LENOX — The search for a new town schools superintendent is down to two finalists, both of whom are on deck for public interviews by the School Committee on Tuesday.
Chosen from an initial pool of 15 applicants to succeed interim Superintendent William Cameron, including three from Berkshire County and seven from elsewhere in Massachusetts, the finalists are:
• Beth Choquette, a Cheshire resident and principal of the Bridge Street School in Northampton since 2012. It’s one of the Hampshire County city’s three public elementary schools, with a student enrollment of 291.
Previously, she was principal of Stamford Elementary School in Vermont for six years. Concurrently, Choquette was co-founder, co-director, board president and instructor of the Windsor School of Music in North Adams from 2008-09. She taught music at the former Plunkett Elementary School in Adams from 2000-06 (now Hoosac Valley Elementary School).
In her application, Choquette wrote: “Given my experience and intense work on reopening schools in my current district with a focus on the health, safety, and well-being of our students, staff and families, I feel that I am prepared to lead the Lenox School District and provide teachers, students and families with the confidence and trust that they deserve while earning the respect and trust of the taxpayers of Lenox by leading with transparency and collaboration.”
She also stated: “Education is a basic human right. Eliminating injustices and removing barriers for all students must be at the core of a socially just, inclusive leader.”
• Marc J. Gosselin Jr., a resident of Allentown, Pa., and special education supervisor of the North Penn School District based in Lansdale, starting in 2019. Previously, he was curriculum supervisor and an elementary school principal in that district, beginning in 2015, and an elementary school principal in Philadelphia in 2014-2015.
“During my 20 years in education, I have been a passionate advocate for diverse learners and their rights to pursue meaningful education opportunities in inclusive learning environments,” Gosselin wrote in his application.
“I have led efforts to change organizational culture in the areas of equity and cultural competency in my roles in Philadelphia and the Poconos by developing relationships and discourse communities with diverse stakeholders and using this knowledge to enhance staff capacity by leading courageous conversations around race, religion, culture, sexual orientation and disabilities,” he added.
The Lenox School Committee will convene via Zoom at 5:30 p.m. Tuesday to interview Choquette, followed at 7 by Gosselin. The agenda lists deliberation on the candidates by the committee thereafter, meaning a decision could be possible Tuesday night.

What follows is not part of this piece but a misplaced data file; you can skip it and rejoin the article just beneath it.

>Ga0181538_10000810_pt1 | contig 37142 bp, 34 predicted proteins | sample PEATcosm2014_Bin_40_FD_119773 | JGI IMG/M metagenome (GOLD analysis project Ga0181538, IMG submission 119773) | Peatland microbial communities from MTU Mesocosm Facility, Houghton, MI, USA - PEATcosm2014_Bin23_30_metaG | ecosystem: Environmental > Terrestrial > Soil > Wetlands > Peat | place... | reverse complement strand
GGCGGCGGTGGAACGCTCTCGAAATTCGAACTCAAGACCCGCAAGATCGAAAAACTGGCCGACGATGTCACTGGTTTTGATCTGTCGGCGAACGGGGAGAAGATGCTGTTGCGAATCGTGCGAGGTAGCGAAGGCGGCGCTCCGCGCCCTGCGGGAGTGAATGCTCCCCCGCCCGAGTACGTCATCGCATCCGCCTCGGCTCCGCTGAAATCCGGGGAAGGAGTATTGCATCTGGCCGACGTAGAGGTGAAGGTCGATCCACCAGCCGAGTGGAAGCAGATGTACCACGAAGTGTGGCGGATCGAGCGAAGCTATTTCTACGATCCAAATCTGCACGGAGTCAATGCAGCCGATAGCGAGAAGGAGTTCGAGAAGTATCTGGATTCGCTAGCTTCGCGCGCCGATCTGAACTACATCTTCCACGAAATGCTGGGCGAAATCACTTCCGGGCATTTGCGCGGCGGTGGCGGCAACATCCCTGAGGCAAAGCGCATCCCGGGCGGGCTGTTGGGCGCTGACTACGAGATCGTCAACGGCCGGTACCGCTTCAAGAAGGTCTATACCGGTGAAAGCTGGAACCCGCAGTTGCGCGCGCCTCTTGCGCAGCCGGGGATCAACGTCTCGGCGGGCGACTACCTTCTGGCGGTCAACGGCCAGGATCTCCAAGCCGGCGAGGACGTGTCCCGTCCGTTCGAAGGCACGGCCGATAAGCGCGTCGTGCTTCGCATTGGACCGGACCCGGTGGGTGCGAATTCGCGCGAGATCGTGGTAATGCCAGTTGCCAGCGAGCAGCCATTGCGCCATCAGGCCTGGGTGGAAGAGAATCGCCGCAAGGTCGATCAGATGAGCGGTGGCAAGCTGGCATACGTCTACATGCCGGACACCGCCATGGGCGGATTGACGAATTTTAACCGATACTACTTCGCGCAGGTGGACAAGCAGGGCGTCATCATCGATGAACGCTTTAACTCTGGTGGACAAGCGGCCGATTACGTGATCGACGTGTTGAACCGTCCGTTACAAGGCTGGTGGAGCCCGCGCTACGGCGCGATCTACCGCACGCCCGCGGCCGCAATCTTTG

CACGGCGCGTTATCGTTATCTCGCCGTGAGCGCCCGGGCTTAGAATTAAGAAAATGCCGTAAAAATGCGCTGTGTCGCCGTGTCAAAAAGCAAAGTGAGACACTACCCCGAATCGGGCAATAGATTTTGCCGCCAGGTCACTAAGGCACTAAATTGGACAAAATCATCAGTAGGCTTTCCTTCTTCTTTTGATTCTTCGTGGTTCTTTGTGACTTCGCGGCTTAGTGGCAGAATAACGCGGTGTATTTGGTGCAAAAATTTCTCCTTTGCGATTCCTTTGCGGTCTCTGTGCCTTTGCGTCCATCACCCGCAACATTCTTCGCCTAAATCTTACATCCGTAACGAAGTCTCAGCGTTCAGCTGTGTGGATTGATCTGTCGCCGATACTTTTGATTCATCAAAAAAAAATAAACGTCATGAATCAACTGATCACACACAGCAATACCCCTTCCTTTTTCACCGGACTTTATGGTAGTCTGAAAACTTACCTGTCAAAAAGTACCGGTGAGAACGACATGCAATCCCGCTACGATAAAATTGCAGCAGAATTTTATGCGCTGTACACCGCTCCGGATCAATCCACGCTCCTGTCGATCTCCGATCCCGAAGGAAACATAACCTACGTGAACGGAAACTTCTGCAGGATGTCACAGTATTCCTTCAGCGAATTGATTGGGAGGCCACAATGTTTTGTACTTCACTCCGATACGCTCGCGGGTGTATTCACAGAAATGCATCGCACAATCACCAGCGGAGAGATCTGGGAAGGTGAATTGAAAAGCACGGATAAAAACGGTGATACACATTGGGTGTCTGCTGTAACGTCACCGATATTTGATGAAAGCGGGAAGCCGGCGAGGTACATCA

The public meeting can be accessed by viewing the School Committee page under “local governance” at lenoxps.org.
Choquette has a doctorate in educational leadership from Boston College, earned last May. She has attended summer programs at the Harvard University Graduate School of Education in 2010, 2013 and 2015.
She also holds certificates and degrees from the Massachusetts College of Liberal Arts in North Adams (educational leadership), Michigan State University (in music performance) and the State University of New York-Potsdam (music performance).
She also holds Massachusetts certification in superintendency (preliminary).
Gosselin’s resume lists doctoral candidacy at the University of Pennsylvania, with coursework completed. He holds a master’s degree in Educational Administration and Leadership from Penn State University and a bachelor’s in elementary education from the University of Hartford in Connecticut.
He was an elementary school teacher and administrative intern in the Stroudsburg (Pa.) School District from 2005-13 and served as a legislative intern for the Massachusetts House Committee on Education.
Gosselin is certified as a superintendent in Massachusetts and Connecticut.
There is no indication yet when either of the candidates, if chosen, could begin work in Lenox, though not later than July 1, the start of the new fiscal year. The search is on a fast track since Cameron, who remains a School Committee member in Pittsfield, is keen on resuming his previous retirement from school administration as soon as feasible.
He came on board in Lenox after Superintendent Kimberly Merrick resigned in October 2019, for personal reasons, after a 15-month tenure. She was being paid $130,000 for the first year of what would have been a three-year contract.
Cameron extended his initial per-diem, three day-a-week contract that would have ended June 30, after a previous search for a successor hit a dead end. That search yielded two finalists, but neither was chosen by the School Committee at a meeting in March, just as the coronavirus pandemic emerged full force in the U.S.
The salary range for the position now to be filled, listed as “competitive,” remains to be negotiated, said School Committee Chairman Robert Vaughan.
Lenox has had five superintendents, not including interims, since 2007. Typically, superintendent contracts run for three years, but school and town officials have voiced the hope for a longer commitment from the next district leader.